Shortly before his death, Frankie Howerd said he had no regrets - "except doing The Cool Mikado." Now DVD collectors can find out for themselves exactly what he meant. This hep version of Gilbert and Sullivan updated to modern-day Tokyo (a few tatty sound stages with the odd bit of travelogue unconvincingly edited around them) was originally the brainchild of Harold Baim, a producer of short films, but was soon hijacked by a young British wunderkind by the name of Michael Winner, who revelled in the chance to prove himself every bit as inept with a musical as with every other form of cinematic endeavour. Film historians will be pleased to note that even at this early stage, the trademark visual lethargy and complete misunderstanding of the basic techniques of film editing that have become his auteurist trademark and seen him through an only accidentally broken chain of mediocrity are very much in evidence.
Stubby Kaye, as a Groucho-like Judge Mikado, has both energy and the enviable (in this cast) ability to remember his lines, while second-billed Tommy Cooper manages to stumble through his 5-minute cameo with reputation intact, but then amateurishness was always the cornerstone of his act. The rest of the cast are not so lucky. Howerd's asides as Ko Ko seem borne of real desperation and defeat, Bernie Winters seems to be cast for his astonishing similarity to the young Michael Winner (who has a Hitchcockian cameo in the opening scene), a seriously under-rehearsed Dennis Price ("Are you attached to the foreign office?" "No, but it's a living.") shows many of the symptoms of shell-shock and John Barry keeps a low profile, as befits the arranger of The Mikado Twist. Whereas the rest of the John Barry Seven get close-ups, he manages to edge himself out of frame or keep his back to the camera while Lionel Blair's Nanki-Poo struts his funky stuff in a demonstration of the kind of choreography that made Summertime Special the life-enhancing experience it was.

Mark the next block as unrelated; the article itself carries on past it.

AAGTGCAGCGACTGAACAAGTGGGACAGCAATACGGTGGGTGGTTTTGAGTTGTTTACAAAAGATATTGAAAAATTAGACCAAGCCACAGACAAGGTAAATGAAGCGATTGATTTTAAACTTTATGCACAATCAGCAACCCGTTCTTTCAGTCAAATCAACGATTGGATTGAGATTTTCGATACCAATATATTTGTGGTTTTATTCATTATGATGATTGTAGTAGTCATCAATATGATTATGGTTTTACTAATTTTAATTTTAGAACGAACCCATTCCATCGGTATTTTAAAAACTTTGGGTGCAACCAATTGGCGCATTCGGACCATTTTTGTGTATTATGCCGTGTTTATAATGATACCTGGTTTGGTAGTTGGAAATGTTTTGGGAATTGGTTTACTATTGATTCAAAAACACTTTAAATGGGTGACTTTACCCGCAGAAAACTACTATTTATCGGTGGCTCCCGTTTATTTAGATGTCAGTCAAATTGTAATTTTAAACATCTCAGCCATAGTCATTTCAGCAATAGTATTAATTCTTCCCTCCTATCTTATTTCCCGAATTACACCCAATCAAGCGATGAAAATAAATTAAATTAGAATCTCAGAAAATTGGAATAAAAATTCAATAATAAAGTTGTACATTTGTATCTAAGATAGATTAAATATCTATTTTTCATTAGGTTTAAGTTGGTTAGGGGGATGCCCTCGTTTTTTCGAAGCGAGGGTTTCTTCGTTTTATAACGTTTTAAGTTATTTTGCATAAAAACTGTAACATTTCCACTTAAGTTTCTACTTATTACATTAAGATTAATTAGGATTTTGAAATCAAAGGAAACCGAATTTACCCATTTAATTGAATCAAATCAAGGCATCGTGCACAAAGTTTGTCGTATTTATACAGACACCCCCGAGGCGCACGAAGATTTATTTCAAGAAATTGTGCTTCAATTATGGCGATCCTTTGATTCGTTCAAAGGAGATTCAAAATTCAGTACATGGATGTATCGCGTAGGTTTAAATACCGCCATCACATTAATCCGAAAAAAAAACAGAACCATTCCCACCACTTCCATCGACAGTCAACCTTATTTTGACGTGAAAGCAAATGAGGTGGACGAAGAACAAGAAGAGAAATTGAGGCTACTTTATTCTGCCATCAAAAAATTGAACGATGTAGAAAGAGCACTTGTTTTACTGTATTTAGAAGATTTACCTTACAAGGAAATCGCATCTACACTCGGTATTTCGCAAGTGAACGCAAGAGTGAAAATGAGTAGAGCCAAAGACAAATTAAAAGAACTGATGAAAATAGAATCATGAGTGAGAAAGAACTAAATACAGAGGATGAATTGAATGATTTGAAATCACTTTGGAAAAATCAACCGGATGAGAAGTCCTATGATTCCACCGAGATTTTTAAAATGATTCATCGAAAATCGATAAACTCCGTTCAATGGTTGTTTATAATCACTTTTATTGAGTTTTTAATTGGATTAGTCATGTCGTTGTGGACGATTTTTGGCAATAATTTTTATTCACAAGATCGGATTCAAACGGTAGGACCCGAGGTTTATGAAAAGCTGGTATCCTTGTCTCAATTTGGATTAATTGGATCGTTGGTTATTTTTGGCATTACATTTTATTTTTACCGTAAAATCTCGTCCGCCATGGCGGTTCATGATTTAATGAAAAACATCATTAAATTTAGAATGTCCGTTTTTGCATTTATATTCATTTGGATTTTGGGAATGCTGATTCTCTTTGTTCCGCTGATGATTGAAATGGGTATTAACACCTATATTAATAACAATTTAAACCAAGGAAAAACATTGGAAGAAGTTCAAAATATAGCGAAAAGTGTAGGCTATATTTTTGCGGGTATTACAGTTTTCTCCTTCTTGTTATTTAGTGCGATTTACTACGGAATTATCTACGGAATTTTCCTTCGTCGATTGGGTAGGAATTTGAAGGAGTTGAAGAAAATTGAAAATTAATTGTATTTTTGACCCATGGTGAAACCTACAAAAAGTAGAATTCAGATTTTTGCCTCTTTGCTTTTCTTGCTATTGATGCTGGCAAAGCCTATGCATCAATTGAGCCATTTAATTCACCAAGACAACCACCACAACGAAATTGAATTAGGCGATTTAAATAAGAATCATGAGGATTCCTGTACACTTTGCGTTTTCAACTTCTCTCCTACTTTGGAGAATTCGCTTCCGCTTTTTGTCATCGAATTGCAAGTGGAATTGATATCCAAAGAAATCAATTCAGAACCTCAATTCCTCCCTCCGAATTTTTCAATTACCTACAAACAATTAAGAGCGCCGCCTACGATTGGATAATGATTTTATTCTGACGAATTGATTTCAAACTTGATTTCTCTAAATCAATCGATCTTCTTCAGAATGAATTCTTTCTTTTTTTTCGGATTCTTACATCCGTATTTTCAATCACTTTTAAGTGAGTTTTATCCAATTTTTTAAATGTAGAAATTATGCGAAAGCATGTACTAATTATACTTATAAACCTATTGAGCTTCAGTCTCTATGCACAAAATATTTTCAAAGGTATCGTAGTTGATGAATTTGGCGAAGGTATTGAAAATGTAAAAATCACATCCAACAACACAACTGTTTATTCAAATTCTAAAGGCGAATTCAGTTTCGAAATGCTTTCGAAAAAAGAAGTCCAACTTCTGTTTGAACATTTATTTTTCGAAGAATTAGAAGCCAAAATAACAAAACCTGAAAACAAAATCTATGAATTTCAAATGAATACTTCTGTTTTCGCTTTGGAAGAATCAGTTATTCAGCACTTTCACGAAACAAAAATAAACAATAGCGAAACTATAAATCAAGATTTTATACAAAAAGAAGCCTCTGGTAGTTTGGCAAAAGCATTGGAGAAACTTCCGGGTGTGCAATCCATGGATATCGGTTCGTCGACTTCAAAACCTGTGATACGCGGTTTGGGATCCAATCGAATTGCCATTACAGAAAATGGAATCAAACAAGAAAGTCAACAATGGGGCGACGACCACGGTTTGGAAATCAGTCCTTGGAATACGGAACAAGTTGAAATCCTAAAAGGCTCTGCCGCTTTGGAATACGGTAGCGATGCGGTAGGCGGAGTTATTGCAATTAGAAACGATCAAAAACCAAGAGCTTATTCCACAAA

The rest of the musical numbers are equally astonishing - cf the American soldiers rendition of We Are Gentlemen of Japan in front of a tacky backdrop of a cardboard cut-out volcano (look out for the one in the front row who gets his steps the wrong way round!) or the truly breath-taking Three Little Maids From School. The transfer retains the shoddy print quality of the original, which is perfectly in keeping with the general air of disaster. After seeing the finished film, producer Baim had a heart attack and returned to short films such as the immortal Telly Savalas Looks at Portsmouth and Pete Murray Takes You to Coventry for the sake of his health. I can't promise the same will happen to you, but it's quite definitely an experience.
The DVD also includes two of Winner's early short films, Girls Girls Girls! and It's Magic, which give an early glimpse of his perfunctory style without having the kind ofsurrealism that makes The Cool Mikado car crash viewing.